Prevalence of trigeminal autonomic symptoms in migraine: a population-based study


Mark Obermann MD, Department of Neurology, University of Duisburg-Essen, Hufelandstr. 55, 45122 Essen, Germany. Tel. + 49 201 723 3268, fax + 49 201 723 3789, e-mail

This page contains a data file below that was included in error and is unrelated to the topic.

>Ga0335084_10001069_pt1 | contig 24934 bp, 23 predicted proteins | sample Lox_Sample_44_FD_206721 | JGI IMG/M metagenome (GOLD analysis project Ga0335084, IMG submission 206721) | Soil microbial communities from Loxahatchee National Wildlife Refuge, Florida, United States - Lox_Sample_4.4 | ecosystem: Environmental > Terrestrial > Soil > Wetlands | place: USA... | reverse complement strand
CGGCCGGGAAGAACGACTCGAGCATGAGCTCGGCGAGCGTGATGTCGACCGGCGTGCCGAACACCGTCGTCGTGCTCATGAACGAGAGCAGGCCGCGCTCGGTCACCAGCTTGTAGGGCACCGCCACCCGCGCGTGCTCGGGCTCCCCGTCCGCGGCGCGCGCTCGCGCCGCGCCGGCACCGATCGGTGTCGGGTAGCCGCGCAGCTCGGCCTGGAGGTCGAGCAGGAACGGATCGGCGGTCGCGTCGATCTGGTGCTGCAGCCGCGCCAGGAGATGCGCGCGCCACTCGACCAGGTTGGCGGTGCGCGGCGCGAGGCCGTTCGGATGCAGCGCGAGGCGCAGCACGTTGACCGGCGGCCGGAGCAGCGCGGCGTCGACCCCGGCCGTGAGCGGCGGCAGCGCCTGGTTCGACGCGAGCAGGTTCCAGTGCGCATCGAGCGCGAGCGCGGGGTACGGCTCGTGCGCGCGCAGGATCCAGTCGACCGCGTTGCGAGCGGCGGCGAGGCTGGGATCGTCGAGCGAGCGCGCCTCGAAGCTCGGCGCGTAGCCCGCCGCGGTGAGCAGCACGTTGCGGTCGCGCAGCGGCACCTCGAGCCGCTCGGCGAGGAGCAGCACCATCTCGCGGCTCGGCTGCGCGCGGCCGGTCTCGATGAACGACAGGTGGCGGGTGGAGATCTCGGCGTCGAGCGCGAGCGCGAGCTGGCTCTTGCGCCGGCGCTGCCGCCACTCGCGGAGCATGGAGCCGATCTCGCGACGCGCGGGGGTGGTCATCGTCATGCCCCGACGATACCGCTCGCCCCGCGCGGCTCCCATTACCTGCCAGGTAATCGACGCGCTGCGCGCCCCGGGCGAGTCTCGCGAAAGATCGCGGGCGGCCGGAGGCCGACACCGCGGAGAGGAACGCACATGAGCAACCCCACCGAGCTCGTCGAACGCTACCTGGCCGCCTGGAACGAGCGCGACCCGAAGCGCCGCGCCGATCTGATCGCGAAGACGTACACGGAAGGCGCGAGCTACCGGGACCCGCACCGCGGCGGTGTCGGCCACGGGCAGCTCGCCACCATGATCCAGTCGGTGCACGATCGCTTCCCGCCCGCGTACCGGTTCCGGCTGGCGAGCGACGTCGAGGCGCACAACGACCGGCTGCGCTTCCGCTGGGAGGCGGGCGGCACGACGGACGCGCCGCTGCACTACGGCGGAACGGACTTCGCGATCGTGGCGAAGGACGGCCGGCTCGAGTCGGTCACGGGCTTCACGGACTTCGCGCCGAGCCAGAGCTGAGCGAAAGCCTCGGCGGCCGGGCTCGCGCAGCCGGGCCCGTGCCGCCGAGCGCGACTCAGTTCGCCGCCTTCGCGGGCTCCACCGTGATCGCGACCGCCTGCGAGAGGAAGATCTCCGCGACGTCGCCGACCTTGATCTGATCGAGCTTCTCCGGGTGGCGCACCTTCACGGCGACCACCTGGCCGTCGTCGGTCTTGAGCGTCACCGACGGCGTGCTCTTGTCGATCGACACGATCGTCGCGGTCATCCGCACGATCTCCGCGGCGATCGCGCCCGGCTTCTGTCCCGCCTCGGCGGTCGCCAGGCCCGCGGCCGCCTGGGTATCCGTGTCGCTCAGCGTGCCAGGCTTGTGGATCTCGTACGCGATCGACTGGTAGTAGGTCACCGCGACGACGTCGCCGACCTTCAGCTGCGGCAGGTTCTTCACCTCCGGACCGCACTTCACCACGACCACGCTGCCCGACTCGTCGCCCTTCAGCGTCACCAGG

Epidemiological data on trigeminal unilateral autonomic symptoms in patients with migraine are scarce. The authors wanted to provide a population-based evaluation of the prevalence of unilateral autonomic features in migraine patients and an assessment of the expression of unilaterality of autonomic symptoms and head pain in patients with UAs compared to other migraine patients. A population based sample of 6000 inhabitants of the city of Essen in Germany was screened using a previously validated standard questionnaire. Three thousand three hundred and sixty subjects (56% of a total 6000) responded. 841 subjects had migraine, out of which 226 reported accompanying unilatral auetonomic symptoms (26.9%, CI 95% [23.9–30%]). Unilateral autonomic symptoms in patients with migraine are common and have been widely underestimated in the past. One out of four migraine patients regularly experiences one or more unilateral autonomic symptoms during their attack. Migraine patients with accompanying autonomic symptoms seem to experience their pain more unilateral and more severe than non-UA patients.